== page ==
Jason & Shruti's Hindu Wedding
Jason & Shruti had their wonderfully colourful Indian Wedding in London. It was held in their relative's backyard which doesn't sound that glamorous until you see it! The marquee they set up and all the lanterns laid around the garden turned the place into something really special. When you enter the marquee you feel as though you have been transported into an exotic place with the sea of red fabric draping every corner. The Bride was very relaxed which always make it a little easier. The Groom was also very chilled and happily went with the flow of all the customs and traditions that came with a Hindu Wedding Ceremony.An important part of the ceremony is in front of the mandap, the bride and groom greet each other by garlanding one another with a jaimala (floral garland), witnessed by all the guests, who stand as a sign of respect. Before this was about to take place the pandit (the priest) asks out loud 'Where is the photographer?', I was literally 2metres away on the ground taking photos! I had to put my hand up so he could see me, everyone laughed. I always try to be the discreet wedding photographer, the wedding is about the bride and groom, and their day with family and friends. I am there to capture the moments and the memories. If you would like to read in more detail about the Hindu ceremony I have included this at the end.
HINDU WEDDING CEREMONY
Swagat and Milni
Under the instruction of the pandit (the priest), Groom and his family are received by Bride’s parents. They rotate a lamp (aarti) to welcome the Groom and the other guests. Close members of each family meet and greet one another.
In front of the mandap (4-pillared canopied structure under which the ceremony will take place), Groom and Bride greet each other by garlanding one another with a jaimala (floral garland), witnessed by all the guests, who stand as a sign of respect.
Madhuparka is a mixture of yogurt, symbolising strength, and honey, symbolising the sweetness of life. The madhuparka will be offered by the Bride to the Groom who will eat the mixture 3 times. This act is symbolic of the sweetness and joy that the bridegroom hopes will be a part of his and his new bride’s life together.
Bride’s parents will put Bride’s hand into the hand of the Groom and the Groom will respond by
accepting her hand. ‘Kanya’ means daughter and ‘Daan’ means giving away, hence in this part of the wedding ceremony the bride’s parents entrust her to the bridegroom. The officiating pandit chants appropriate verses in Sanskrit (ancient holy language).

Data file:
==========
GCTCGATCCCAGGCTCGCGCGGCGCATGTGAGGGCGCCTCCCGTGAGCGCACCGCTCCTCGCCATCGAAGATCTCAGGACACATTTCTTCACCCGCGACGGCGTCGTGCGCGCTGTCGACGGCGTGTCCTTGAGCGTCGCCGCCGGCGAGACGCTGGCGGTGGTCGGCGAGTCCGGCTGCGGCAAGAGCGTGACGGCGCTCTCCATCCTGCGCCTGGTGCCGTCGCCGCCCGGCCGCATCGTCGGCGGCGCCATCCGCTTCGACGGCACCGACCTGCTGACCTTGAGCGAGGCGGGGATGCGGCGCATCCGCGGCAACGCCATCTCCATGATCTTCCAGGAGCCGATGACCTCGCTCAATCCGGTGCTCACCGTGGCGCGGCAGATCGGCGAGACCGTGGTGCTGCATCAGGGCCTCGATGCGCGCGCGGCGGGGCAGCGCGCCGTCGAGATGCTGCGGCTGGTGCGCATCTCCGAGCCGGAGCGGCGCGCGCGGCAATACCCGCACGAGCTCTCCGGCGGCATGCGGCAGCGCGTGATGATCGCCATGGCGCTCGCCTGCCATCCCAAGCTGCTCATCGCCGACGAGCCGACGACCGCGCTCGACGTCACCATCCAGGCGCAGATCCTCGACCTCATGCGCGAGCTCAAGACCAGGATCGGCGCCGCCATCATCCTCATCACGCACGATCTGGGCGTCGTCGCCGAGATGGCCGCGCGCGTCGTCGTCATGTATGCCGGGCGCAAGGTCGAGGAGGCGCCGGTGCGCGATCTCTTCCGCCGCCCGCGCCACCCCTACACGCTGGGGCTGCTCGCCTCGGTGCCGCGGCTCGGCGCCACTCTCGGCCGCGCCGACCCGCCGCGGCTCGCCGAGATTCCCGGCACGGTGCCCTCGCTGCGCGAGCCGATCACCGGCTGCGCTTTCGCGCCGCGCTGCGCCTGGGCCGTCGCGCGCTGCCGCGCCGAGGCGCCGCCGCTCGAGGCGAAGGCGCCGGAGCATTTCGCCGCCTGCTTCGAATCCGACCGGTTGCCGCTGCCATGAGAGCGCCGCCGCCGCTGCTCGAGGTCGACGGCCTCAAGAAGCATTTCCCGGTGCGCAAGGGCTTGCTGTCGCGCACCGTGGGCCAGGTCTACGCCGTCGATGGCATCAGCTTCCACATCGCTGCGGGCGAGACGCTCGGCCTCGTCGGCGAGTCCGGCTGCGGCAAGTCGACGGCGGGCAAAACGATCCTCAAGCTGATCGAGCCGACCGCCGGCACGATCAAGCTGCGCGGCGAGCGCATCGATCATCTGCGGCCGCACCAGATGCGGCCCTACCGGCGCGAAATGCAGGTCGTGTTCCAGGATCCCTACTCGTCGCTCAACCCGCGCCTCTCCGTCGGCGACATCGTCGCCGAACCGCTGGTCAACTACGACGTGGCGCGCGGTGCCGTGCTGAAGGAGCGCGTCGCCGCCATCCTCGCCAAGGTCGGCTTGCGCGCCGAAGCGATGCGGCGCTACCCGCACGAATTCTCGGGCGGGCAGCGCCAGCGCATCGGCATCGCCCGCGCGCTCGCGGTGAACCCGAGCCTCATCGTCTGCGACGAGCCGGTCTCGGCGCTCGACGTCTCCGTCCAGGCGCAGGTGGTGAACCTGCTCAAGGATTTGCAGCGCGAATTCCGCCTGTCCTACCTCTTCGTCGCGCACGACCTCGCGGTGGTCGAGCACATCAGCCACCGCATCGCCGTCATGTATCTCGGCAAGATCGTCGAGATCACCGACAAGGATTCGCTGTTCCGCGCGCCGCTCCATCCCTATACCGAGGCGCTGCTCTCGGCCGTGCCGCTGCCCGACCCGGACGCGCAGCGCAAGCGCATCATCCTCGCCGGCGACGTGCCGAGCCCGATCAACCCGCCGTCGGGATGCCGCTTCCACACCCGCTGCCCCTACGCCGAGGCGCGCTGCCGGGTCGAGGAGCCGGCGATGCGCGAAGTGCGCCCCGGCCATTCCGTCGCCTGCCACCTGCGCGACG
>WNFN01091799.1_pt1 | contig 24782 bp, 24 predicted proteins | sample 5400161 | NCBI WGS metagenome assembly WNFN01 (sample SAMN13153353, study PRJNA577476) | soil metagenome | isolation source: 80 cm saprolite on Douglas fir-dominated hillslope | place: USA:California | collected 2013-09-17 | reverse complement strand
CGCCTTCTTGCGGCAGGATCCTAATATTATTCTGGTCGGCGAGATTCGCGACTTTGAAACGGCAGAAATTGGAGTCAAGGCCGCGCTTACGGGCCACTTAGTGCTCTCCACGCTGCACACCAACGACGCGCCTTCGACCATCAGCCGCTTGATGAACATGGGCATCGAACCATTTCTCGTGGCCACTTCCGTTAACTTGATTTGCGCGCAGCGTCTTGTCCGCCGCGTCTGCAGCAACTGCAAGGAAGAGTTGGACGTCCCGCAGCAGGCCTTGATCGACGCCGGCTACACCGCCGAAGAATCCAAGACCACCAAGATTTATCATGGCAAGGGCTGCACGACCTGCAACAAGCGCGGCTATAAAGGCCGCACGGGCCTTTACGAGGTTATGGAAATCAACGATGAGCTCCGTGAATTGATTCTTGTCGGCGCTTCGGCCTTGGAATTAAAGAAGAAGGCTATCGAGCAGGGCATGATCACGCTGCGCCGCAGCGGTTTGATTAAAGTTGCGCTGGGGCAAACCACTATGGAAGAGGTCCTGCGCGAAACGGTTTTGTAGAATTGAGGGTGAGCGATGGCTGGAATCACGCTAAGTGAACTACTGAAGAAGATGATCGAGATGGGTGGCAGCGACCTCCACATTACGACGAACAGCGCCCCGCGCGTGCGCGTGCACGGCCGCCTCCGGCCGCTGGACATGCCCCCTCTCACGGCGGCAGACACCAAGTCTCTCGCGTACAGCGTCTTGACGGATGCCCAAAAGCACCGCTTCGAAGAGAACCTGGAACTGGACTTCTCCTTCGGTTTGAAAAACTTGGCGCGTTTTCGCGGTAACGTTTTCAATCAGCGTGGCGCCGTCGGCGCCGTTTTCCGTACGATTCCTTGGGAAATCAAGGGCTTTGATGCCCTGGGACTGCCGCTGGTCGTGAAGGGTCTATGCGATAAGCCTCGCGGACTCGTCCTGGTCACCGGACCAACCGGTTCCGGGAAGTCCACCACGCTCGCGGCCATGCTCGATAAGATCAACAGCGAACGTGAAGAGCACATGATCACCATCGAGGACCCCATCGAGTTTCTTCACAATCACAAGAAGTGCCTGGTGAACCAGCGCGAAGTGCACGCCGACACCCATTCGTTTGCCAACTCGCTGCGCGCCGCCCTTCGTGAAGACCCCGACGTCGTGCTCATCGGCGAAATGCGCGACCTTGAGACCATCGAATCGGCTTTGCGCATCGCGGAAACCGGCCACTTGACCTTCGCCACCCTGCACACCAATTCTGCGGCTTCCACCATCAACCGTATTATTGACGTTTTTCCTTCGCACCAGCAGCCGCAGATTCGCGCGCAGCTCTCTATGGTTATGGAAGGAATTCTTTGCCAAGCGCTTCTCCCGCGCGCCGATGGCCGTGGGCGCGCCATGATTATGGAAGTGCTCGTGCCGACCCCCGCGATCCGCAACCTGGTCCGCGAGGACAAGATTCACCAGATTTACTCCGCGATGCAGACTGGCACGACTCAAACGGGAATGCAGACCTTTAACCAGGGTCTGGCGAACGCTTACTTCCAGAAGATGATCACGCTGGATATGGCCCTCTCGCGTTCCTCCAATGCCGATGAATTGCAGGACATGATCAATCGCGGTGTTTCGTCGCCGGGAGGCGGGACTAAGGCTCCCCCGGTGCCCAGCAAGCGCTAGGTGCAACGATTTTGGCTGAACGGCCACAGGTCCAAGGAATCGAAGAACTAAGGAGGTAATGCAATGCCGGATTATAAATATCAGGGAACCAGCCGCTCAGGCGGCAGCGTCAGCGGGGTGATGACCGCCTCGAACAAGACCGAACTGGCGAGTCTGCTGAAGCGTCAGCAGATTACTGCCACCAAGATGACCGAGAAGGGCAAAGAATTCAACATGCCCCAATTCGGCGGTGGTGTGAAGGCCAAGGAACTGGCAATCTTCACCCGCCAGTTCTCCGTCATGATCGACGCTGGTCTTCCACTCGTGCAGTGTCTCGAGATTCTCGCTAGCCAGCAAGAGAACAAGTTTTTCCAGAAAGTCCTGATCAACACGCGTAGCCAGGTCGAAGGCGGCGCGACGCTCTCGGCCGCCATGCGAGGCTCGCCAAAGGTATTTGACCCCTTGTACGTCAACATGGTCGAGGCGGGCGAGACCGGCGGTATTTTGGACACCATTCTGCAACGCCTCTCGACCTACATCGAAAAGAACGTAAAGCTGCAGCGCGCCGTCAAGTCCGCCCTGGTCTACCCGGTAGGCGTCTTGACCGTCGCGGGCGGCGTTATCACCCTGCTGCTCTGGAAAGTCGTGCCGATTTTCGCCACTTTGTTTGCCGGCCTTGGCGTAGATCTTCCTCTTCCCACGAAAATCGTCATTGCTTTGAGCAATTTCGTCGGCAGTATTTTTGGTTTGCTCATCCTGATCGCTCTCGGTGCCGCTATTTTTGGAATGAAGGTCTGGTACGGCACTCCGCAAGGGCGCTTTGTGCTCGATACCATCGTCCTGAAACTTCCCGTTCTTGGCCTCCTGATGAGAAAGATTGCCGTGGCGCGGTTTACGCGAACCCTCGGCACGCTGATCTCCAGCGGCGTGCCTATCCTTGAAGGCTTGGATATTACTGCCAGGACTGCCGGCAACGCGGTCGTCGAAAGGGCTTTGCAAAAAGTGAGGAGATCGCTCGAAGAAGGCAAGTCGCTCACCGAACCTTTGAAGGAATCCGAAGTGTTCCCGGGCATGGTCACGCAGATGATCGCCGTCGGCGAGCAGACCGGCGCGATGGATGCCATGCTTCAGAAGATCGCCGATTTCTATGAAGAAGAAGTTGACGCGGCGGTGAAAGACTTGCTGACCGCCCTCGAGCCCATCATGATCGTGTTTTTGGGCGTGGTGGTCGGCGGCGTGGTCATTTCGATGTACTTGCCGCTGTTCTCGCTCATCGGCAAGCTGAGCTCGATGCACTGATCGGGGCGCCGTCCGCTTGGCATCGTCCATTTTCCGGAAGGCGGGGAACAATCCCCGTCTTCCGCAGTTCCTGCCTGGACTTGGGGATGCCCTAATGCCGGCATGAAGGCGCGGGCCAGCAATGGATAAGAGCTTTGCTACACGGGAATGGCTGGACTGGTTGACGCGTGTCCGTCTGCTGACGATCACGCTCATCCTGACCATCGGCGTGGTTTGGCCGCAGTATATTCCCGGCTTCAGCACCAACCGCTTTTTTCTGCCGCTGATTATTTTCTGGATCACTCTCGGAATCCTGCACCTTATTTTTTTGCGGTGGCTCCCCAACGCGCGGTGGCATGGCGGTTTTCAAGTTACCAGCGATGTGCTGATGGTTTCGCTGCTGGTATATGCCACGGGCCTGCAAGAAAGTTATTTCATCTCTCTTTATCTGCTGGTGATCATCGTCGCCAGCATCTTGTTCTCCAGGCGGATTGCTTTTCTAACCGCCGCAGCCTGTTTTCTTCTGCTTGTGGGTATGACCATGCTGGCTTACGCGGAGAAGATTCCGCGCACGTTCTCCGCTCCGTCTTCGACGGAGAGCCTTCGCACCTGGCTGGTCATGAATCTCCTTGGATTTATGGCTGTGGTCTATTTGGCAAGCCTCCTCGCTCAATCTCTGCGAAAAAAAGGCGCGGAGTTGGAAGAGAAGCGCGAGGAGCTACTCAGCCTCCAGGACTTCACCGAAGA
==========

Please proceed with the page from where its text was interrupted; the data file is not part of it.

All solemn rites and ceremonies commence with the performance of the havan (sacred fire ceremony). The idea is to begin all auspicious undertakings in an atmosphere of purity and spirituality. This atmosphere is created by the burning of fragrant herbs.
Two scarves (dupattas) are put on the shoulders of the couple and a knot is tied between the scarves. The knot is a symbol of an unbreakable bond between the couple.
Shapth Grahan : Whilst holding each other’s hands, Bride and Groom will accept each other of their own free will, witnessed by their guests.
Silarohana: Bride will place her right foot on a piece of stone, confirming that the foundations to their marriage will be as solid as the stone and that no other person will be able to defeat them.
Laja Homa: Bride’s brothers will be invited to the mandap and will be asked to put some rice in the hands of the couple, who in turn will put it into the fire.
Parikrama: This stage is one of the most auspicious parts of the ceremony and consists of the couple walking around the fire clockwise four times, symbolising: (i)Dharma (duty); (ii) Artha (prosperity); (iii) Kama (fulfillment of desire) ; (iv) Moskha (liberation and self-realisation). This custom coupled with that of Saptapadi establishes an indissoluble matrimonial bond between the couple. Bride will lead for the first three times, and Groom will lead on the final walk.
Saptapadi (seven steps): The couple will take seven steps around the fire together, symbolising:
(i) sustenance; (ii) good health; (iii) prosperity; (iv) happiness; (v)progeny; (vi) blessings; and (vii) a close union.
Sindoordaan: Groom will apply Sindoor (red powder) in the parting of Bride’s hair as a blessing.
The couple will feed each other mithai (Indian sweets) wishing each other a sweet life.
Aashirvaad & Shanti Paath
The pandit (priest) will ask the gathering to stand and shower the newly married couple
with flowers and rice whilst giving them his blessings. The couple will then touch the
parents’ feet as a sign of respect and blessings. Finally the priest will recite the peace
hymn, bestowing happiness and peace on the gathering.